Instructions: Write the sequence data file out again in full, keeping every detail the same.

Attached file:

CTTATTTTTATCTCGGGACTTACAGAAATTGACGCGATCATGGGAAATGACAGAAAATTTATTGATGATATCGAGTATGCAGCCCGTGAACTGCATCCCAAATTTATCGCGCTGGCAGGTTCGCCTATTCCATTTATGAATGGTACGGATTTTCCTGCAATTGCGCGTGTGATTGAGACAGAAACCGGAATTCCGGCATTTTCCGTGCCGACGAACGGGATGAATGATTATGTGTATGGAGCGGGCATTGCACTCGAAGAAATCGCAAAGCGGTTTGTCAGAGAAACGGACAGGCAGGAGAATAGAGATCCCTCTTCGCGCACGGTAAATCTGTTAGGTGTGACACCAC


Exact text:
CTTATTTTTATCTCGGGACTTACAGAAATTGACGCGATCATGGGAAATGACAGAAAATTTATTGATGATATCGAGTATGCAGCCCGTGAACTGCATCCCAAATTTATCGCGCTGGCAGGTTCGCCTATTCCATTTATGAATGGTACGGATTTTCCTGCAATTGCGCGTGTGATTGAGACAGAAACCGGAATTCCGGCATTTTCCGTGCCGACGAACGGGATGAATGATTATGTGTATGGAGCGGGCATTGCACTCGAAGAAATCGCAAAGCGGTTTGTCAGAGAAACGGACAGGCAGGAGAATAGAGATCCCTCTTCGCGCACGGTAAATCTGTTAGGTGTGACACCAC